When the new coronavirus arrived in early 2020, people with asthma were identified as being at higher risk from the disease. Judgements about who was at increased risk had to be made on the best available evidence—which wasn’t much. Data from China was only just emerging and COVID-19 had yet to reach pandemic status.
Given that asthma is a lung disease and COVID-19 targets the lungs, it made sense that people with asthma would be considered at higher risk, as they are from other respiratory illnesses. But as more data emerged, the picture became less clear.
Hospital data represents the tip of the iceberg when it comes to COVID-19 infections. Most people who are infected won’t be ill enough to be sent to hospital. Some won’t even know they have the disease. But without sustained and widespread testing, it’s the only data available.
Early studies from China and the US showed that the proportion of people with asthma coming to hospital with COVID-19 was lower than the proportion of people with asthma in the general population. Yet data from the UK suggests people with asthma are neither over nor underrepresented in hospitalised patients with COVID-19.
It is still possible that people with asthma are more likely to be admitted to hospital with COVID-19 than people without asthma, but issues with the studies are providing an inaccurate picture. It is also possible that the early findings might be genuine, and due to differences in immune responses or protective effects of certain asthma medications.
It is clear that risks from COVID-19 depend on a lot more than whether or not you have asthma, but most of the available data doesn’t go into this very much. People with more severe forms of asthma are considered at higher risk. There is hardly any information on how asthma might affect COVID-19 infection in young people because so few children become seriously ill with COVID-19.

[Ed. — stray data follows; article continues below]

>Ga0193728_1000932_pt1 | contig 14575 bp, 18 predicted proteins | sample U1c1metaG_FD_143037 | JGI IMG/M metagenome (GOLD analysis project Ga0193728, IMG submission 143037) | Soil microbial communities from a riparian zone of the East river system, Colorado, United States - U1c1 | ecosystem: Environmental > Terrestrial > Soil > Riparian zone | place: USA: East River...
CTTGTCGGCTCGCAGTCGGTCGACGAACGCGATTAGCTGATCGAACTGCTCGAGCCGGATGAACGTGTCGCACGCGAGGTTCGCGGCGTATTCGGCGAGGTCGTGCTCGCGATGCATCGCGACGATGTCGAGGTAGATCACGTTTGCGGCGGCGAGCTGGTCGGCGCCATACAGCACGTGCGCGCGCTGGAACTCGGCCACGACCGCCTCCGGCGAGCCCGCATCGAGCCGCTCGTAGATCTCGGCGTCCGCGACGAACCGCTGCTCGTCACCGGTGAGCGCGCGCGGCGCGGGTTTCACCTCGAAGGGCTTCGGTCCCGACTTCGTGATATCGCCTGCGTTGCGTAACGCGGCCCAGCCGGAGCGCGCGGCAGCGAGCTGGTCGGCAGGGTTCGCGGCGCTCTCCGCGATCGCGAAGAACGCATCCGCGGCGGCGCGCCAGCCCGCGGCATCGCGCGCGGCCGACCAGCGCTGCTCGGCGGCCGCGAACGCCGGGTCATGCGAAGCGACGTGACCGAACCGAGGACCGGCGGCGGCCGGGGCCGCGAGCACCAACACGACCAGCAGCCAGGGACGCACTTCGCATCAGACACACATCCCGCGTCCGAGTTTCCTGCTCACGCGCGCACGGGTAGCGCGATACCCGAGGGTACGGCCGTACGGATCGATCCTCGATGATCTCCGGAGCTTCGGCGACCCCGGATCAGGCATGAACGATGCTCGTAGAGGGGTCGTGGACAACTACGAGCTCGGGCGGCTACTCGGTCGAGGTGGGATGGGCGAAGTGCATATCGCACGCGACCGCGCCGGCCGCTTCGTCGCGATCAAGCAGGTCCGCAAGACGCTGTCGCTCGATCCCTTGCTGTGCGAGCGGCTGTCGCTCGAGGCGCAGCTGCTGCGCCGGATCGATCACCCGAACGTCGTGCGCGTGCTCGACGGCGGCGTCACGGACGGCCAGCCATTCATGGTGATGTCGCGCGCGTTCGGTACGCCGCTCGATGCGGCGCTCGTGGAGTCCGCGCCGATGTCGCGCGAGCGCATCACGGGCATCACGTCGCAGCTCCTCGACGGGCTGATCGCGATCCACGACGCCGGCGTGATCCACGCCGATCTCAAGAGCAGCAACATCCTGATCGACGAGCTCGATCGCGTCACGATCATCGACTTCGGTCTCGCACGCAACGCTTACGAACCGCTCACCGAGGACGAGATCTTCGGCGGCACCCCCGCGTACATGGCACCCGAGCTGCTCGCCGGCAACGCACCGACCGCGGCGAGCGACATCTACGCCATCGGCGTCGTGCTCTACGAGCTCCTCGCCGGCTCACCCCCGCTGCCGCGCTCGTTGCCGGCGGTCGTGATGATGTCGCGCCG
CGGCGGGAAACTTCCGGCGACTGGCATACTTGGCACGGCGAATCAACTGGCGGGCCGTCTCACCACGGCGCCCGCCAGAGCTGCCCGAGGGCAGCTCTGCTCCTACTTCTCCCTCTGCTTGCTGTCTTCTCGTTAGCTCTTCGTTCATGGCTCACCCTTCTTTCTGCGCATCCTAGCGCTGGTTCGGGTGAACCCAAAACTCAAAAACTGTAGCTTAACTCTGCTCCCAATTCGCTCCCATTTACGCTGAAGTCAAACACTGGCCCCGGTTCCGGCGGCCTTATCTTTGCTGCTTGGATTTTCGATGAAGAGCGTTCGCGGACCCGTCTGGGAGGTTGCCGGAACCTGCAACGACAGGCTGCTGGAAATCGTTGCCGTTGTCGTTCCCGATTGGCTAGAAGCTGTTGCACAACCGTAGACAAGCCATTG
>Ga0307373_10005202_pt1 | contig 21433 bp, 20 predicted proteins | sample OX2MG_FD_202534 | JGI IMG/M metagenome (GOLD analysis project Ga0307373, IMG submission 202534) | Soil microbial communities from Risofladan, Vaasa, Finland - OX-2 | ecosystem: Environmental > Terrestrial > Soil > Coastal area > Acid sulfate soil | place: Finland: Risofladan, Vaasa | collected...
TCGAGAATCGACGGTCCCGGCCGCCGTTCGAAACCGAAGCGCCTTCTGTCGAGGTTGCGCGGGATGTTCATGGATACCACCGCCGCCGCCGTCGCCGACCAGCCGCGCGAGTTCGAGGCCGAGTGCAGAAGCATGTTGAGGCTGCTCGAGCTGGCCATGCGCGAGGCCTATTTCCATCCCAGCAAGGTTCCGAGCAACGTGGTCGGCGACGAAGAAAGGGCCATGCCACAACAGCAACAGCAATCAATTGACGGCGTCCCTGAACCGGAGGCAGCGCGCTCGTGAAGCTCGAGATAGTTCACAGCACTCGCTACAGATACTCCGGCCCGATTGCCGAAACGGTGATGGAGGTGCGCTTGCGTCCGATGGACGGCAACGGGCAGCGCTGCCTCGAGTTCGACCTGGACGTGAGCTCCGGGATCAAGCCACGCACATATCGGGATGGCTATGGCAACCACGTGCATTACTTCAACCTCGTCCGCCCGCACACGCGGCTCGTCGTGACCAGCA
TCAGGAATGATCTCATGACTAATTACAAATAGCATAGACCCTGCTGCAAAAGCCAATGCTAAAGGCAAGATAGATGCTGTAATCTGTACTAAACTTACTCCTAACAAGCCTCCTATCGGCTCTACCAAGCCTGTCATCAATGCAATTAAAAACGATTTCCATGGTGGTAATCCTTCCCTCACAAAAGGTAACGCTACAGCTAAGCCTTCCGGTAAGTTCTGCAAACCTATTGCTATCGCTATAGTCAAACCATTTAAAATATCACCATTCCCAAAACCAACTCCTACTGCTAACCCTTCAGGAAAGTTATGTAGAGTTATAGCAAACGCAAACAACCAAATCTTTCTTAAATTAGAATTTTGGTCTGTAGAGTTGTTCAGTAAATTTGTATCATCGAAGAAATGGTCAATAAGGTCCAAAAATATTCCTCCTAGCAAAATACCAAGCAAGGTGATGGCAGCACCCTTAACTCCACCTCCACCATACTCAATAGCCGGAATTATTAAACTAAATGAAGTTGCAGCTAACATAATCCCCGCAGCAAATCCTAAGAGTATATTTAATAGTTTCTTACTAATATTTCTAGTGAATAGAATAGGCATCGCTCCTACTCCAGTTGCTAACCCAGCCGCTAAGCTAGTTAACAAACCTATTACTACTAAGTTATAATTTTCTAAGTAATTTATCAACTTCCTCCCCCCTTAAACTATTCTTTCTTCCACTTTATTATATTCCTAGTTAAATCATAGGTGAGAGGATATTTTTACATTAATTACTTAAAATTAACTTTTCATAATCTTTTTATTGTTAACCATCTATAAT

Once in hospital, preliminary data from the UK shows that asthma is associated with an increased risk of dying with COVID-19.
Risks appear higher in people recently prescribed oral corticosteroids, which is one type of medication used for asthma. This does not necessarily mean oral corticosteroids themselves increase COVID-19 risk. People with more severe asthma are more likely to be prescribed these medications than people with less severe asthma and, as noted above, people with more severe asthma are considered at higher risk from COVID-19. In fact, some have speculated that oral corticosteroids might help protect against COVID-19, but the evidence for this is unclear.
What the guidance says
As well as the direct risks that COVID-19 infection poses to people with asthma, disruptions and changes brought on by the pandemic may affect asthma outcomes. Diagnosing and routinely monitoring asthma relies on a range of tests administered in face-to-face visits. But, to cut the risks of virus transmission, a lot of these services have been reduced.
Asthma UK has guidance on what people might expect from their usual asthma care at the moment. The advice is that people manage their asthma as well as possible to reduce risk from COVID-19. This includes restarting or continuing prescribed medications and avoiding known triggers, such as air pollution and cigarette smoke.
Some countries now recommend that people wear a face covering (not a surgical mask) in certain settings. Wearing a face covering may be difficult for some people with asthma, and the UK government has advised that people with respiratory conditions don’t need to wear face coverings if it is difficult for them to do so.
Finally, it’s worth noting that this pandemic has the potential to affect mental health and wellbeing and that this may be even more of a risk for people with long-term conditions, such as asthma. Anxiety and depression are associated with worse asthma control.
The charity, Asthma UK, recommends people with asthma stay active, look after their health, stay social, and ask for support.
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